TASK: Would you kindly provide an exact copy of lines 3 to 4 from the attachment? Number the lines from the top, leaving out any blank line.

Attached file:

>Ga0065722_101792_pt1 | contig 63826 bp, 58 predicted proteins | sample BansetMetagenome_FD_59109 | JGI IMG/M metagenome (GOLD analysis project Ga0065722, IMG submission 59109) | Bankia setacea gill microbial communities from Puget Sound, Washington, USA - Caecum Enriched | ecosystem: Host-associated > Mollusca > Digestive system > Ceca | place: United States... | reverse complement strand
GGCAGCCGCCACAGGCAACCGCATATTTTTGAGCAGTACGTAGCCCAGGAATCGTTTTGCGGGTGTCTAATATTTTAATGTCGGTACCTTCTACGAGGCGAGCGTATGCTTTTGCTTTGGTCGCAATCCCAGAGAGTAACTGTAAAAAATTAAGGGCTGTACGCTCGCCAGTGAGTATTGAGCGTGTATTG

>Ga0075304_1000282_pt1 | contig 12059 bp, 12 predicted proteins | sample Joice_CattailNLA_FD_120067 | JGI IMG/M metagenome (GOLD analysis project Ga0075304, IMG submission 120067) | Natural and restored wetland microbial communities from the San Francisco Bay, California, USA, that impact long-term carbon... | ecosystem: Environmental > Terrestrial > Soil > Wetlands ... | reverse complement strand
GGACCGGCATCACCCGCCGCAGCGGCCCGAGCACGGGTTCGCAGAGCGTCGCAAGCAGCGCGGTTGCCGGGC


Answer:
>Ga0075304_1000282_pt1 | contig 12059 bp, 12 predicted proteins | sample Joice_CattailNLA_FD_120067 | JGI IMG/M metagenome (GOLD analysis project Ga0075304, IMG submission 120067) | Natural and restored wetland microbial communities from the San Francisco Bay, California, USA, that impact long-term carbon... | ecosystem: Environmental > Terrestrial > Soil > Wetlands ... | reverse complement strand
GGACCGGCATCACCCGCCGCAGCGGCCCGAGCACGGGTTCGCAGAGCGTCGCAAGCAGCGCGGTTGCCGGGC